Cranberries Do Fed Policy
JACKSON HOLE, Wyo. -- Came across something particularly rich yesterday.
One of the most pathetic and truly dim members of the profession was speculating about when the
would move back to a neutral directive from the tightening bias it adopted on the 18th.
I kid you not.
Sticking to your guns is one thing. Ignoring the real world for months on end is quite another.
So do me a favor? Check my head (go
) on something. The passage that follows is from the
minutes of the March 30
While many FOMC members believed that the next policy move likely would be in the direction of some tightening, such an outcome was not a foregone conclusion, and in any event the timing of the next policy action was highly uncertain. It also was noted that a biased directive would not be consistent with the members' view that a policy adjustment was unlikely in the period just ahead.
That latter sentence is as clear as an azure sky of deepest summer; Fedspeak will never get more lucid than that. Fed members did not adopt a tightening bias at the conclusion of the March 30 FOMC
meeting because they thought they were unlikely to raise the
rate over the next few months.
We know the Fed members did
adopt a tightening bias at the conclusion of the May 18 FOMC meeting.
So is it not reasonable to conclude that they now think they are likely to raise the funds rate over the next few months? Especially if inflation does not move lower while growth remains above trend and labor markets tighten further?
And No. It is never wise to read too much into any one or two Fed sentences. But the New-Era/economic-slowdown/bond-yield-back-to-4% types persist in serving up entirely warped and just plain idiotic interpretations of Fed testimonies and speeches (see a recent
column for examples).
Everybody else is parsing, so why can't we?
And if we're going to pick and choose, we ought to at least focus on the right things.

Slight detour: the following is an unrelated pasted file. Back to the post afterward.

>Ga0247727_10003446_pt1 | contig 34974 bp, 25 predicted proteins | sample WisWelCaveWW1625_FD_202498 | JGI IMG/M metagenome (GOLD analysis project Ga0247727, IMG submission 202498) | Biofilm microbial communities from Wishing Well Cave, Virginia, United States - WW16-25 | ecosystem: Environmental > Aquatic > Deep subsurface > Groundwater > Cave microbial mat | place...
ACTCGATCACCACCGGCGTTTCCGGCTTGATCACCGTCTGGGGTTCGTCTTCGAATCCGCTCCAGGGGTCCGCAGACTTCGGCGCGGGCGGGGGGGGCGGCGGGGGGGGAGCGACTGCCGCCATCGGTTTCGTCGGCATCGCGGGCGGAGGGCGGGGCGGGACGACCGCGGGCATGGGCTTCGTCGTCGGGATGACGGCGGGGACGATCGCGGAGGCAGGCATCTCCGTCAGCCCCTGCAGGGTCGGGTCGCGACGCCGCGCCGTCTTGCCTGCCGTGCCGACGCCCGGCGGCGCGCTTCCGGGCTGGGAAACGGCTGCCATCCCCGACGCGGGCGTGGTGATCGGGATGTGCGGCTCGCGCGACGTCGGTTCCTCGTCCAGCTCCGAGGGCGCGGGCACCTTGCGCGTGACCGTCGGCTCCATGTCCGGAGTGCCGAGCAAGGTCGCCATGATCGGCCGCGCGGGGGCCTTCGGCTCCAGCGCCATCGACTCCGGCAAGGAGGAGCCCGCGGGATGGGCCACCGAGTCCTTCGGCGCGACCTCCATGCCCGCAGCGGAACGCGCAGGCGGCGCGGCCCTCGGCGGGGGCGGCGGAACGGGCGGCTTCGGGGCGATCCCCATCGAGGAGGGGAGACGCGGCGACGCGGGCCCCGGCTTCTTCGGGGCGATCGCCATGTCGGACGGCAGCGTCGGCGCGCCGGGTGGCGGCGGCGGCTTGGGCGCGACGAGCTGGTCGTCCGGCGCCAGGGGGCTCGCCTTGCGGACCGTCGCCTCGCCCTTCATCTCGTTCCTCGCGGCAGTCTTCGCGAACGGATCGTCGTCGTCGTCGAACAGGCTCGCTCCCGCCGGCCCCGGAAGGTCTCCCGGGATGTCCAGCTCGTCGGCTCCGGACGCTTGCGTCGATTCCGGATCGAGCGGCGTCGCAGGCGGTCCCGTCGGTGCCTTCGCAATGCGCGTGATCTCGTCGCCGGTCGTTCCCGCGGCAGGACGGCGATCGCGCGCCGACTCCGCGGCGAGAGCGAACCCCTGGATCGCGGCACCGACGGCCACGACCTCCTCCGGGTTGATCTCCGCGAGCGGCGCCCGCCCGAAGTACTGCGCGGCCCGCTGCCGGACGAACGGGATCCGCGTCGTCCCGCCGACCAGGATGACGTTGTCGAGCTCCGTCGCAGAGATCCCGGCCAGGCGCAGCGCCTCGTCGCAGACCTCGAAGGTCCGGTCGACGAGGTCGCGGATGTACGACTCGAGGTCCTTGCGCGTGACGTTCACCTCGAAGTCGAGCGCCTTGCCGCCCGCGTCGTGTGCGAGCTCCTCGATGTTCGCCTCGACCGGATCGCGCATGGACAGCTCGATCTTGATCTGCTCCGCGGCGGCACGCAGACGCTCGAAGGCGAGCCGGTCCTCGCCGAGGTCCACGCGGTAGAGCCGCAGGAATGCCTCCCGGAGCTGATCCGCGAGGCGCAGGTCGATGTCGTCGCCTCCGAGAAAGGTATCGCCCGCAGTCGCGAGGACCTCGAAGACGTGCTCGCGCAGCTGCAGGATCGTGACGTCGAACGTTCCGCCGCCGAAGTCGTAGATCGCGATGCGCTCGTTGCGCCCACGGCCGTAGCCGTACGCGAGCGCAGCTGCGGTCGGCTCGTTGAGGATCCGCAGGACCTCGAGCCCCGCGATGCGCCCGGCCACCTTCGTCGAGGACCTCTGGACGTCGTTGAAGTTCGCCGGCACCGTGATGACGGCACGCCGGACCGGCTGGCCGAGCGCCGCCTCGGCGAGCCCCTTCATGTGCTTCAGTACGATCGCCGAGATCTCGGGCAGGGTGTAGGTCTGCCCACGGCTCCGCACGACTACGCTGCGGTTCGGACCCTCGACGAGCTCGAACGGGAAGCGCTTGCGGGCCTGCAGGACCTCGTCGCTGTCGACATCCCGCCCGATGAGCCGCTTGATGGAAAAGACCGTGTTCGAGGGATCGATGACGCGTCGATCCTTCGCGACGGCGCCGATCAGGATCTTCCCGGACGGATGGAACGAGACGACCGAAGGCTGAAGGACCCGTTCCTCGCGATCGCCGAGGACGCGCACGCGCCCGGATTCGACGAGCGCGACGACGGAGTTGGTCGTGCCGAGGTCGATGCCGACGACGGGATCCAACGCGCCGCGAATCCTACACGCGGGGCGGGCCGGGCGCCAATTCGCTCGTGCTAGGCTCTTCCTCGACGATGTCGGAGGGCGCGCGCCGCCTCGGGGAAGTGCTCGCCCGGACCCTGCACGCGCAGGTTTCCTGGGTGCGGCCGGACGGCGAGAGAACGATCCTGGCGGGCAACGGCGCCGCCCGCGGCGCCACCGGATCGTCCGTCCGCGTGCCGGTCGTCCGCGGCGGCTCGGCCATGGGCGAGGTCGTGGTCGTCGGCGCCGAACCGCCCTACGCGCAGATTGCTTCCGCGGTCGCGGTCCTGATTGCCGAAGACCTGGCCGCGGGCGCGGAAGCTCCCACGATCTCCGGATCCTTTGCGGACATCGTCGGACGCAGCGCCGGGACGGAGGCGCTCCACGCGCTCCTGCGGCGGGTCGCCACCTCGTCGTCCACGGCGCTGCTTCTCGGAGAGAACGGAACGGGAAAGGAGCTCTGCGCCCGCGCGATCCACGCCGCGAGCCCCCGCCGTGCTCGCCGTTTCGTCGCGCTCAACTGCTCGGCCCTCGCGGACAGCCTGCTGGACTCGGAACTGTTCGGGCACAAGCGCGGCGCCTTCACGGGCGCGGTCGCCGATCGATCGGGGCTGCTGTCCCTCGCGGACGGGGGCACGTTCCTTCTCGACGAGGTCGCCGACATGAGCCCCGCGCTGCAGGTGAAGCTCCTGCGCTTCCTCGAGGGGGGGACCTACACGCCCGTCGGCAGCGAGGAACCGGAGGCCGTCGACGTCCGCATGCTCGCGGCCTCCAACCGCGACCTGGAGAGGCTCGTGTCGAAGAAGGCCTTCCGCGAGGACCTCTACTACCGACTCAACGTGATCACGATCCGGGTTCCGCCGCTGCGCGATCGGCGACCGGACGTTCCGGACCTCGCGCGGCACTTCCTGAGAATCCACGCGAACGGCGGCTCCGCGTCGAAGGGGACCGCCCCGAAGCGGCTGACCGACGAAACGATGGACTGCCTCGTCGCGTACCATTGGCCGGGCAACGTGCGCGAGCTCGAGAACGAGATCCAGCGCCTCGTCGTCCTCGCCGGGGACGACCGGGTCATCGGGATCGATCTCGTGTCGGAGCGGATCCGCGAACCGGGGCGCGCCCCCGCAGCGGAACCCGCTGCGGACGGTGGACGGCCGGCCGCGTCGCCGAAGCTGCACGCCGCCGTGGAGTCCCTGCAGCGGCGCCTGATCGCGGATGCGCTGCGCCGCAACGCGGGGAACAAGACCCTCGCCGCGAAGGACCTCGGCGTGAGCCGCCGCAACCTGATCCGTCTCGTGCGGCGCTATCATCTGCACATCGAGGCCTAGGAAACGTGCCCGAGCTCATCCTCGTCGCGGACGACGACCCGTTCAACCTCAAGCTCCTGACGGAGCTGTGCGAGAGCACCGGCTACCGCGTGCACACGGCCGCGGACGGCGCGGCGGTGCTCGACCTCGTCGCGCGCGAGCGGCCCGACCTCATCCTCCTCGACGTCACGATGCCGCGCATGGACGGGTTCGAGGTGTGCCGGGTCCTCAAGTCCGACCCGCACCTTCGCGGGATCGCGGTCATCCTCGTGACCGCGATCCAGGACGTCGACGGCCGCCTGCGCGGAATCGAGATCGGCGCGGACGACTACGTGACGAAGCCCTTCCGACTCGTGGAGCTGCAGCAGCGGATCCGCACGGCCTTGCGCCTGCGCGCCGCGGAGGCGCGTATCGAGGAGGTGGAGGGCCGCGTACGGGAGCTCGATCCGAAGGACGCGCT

It's somewhat understandable that folks would see an "Orders for Durable Goods Down Big in April" headline and get hap-hap-happy about the that-much-likelier prospect of the economy slowing all on its own (and hence a sidelined Fed).
But your narrator implores you to refrain from doing so.
The numbers from today's
release that will show up in the second quarter
gross domestic product
number paint a growth profile stronger than the one that prevailed a month ago.
A month ago, for example, shipments of nondefense capital goods excluding aircraft, which fell 2.4% during the first quarter, were on track to post a 3% second-quarter increase. (Please see a recent
column for details about the importance of this series and how it fits into the overall business investment picture. Most market participants have absolutely no clue as to what's really going on with things like this.)
Now, owing to a 0.6% April increase, they will post an 8.4% second-quarter increase (which will go down as the biggest since the first quarter of 1998) even factoring in very conservative performances for the remaining two months of the quarter (a 0.9% drop in May and a 0.1% increase in June).
And that, combined with the roughly-level-to-better trajectories of both motor vehicles (on track to fall 0.9% during the second quarter vs. 0.4% during the first) and aircraft (on track to fall 4% vs. 13.9%), spells an improved business-investment performance.
Indeed. Business investment contributed almost a full percentage point (0.87 to be precise) to the growth rate in the first quarter (4.5%), and right now it is set to add even more than that during the second.
No slowdown here.
The Fed knows it. So should you.
Accepting write-ins for the poll today. And please keep it derogatory. Also: Readers with children (along with childless adults with childlike brains) may
Name that pod?
Bert and Ernie.
Dear Abby-Kernen Ann-Landers-Faber.